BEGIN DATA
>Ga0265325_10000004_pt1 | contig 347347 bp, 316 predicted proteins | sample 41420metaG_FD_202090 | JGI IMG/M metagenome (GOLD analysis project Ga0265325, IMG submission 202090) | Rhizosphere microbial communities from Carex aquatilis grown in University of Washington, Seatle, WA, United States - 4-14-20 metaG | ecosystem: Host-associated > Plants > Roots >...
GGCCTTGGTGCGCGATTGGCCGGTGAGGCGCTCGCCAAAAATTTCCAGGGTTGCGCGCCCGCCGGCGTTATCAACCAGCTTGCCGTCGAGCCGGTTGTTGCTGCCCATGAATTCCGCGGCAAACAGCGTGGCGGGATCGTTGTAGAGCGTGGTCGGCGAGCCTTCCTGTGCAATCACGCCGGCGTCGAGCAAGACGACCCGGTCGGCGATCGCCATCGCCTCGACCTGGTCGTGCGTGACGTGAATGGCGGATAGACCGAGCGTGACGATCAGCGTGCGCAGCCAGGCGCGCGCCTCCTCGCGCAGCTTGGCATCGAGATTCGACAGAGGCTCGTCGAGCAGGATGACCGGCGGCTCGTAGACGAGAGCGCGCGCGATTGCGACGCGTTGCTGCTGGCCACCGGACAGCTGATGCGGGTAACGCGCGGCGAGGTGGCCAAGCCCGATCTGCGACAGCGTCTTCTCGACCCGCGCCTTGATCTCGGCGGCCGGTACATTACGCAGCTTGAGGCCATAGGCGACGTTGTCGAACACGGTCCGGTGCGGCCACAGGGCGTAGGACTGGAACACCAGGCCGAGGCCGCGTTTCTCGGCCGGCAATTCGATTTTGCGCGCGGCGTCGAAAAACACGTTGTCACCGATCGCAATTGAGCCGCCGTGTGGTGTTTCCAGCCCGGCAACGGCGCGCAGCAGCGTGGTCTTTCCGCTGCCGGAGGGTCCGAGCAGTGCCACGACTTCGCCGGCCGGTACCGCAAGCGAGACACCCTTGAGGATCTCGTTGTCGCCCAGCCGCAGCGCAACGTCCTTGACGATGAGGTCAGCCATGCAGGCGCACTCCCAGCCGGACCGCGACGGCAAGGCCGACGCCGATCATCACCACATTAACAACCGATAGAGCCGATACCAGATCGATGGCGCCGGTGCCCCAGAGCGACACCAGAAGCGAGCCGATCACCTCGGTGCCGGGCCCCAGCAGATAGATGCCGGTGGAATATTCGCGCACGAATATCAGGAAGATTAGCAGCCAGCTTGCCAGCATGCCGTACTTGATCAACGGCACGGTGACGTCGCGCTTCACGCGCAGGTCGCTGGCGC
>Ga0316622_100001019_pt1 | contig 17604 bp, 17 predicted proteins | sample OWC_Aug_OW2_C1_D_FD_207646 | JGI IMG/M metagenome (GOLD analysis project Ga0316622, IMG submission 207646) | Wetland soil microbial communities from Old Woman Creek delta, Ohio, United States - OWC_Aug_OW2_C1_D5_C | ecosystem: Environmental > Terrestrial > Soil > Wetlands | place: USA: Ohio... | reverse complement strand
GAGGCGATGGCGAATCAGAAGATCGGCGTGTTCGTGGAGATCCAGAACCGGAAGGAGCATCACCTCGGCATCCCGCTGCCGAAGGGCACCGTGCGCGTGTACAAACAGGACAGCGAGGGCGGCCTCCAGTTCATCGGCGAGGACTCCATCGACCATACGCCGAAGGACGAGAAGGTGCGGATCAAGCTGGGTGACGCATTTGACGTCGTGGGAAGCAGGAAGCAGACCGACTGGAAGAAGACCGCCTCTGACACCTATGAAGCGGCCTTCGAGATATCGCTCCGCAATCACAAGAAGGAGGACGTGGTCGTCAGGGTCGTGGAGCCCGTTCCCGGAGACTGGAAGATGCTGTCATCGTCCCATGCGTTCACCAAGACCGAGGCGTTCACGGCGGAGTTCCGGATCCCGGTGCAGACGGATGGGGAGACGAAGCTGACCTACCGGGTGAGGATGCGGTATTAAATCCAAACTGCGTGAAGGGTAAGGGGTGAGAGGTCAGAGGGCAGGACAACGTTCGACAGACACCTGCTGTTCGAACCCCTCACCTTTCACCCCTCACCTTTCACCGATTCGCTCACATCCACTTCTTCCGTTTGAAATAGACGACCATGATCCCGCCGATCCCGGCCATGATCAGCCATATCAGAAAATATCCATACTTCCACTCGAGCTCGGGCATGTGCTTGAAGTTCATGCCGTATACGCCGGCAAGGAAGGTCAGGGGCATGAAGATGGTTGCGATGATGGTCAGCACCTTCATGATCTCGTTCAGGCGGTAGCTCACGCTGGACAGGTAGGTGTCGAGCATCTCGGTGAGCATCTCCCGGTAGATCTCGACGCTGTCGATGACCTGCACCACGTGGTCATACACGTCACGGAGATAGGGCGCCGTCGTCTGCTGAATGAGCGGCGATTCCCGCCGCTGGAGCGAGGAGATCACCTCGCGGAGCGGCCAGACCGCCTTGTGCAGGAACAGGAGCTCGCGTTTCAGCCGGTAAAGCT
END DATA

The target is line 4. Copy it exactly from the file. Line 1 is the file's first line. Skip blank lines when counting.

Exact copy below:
GAGGCGATGGCGAATCAGAAGATCGGCGTGTTCGTGGAGATCCAGAACCGGAAGGAGCATCACCTCGGCATCCCGCTGCCGAAGGGCACCGTGCGCGTGTACAAACAGGACAGCGAGGGCGGCCTCCAGTTCATCGGCGAGGACTCCATCGACCATACGCCGAAGGACGAGAAGGTGCGGATCAAGCTGGGTGACGCATTTGACGTCGTGGGAAGCAGGAAGCAGACCGACTGGAAGAAGACCGCCTCTGACACCTATGAAGCGGCCTTCGAGATATCGCTCCGCAATCACAAGAAGGAGGACGTGGTCGTCAGGGTCGTGGAGCCCGTTCCCGGAGACTGGAAGATGCTGTCATCGTCCCATGCGTTCACCAAGACCGAGGCGTTCACGGCGGAGTTCCGGATCCCGGTGCAGACGGATGGGGAGACGAAGCTGACCTACCGGGTGAGGATGCGGTATTAAATCCAAACTGCGTGAAGGGTAAGGGGTGAGAGGTCAGAGGGCAGGACAACGTTCGACAGACACCTGCTGTTCGAACCCCTCACCTTTCACCCCTCACCTTTCACCGATTCGCTCACATCCACTTCTTCCGTTTGAAATAGACGACCATGATCCCGCCGATCCCGGCCATGATCAGCCATATCAGAAAATATCCATACTTCCACTCGAGCTCGGGCATGTGCTTGAAGTTCATGCCGTATACGCCGGCAAGGAAGGTCAGGGGCATGAAGATGGTTGCGATGATGGTCAGCACCTTCATGATCTCGTTCAGGCGGTAGCTCACGCTGGACAGGTAGGTGTCGAGCATCTCGGTGAGCATCTCCCGGTAGATCTCGACGCTGTCGATGACCTGCACCACGTGGTCATACACGTCACGGAGATAGGGCGCCGTCGTCTGCTGAATGAGCGGCGATTCCCGCCGCTGGAGCGAGGAGATCACCTCGCGGAGCGGCCAGACCGCCTTGTGCAGGAACAGGAGCTCGCGTTTCAGCCGGTAAAGCT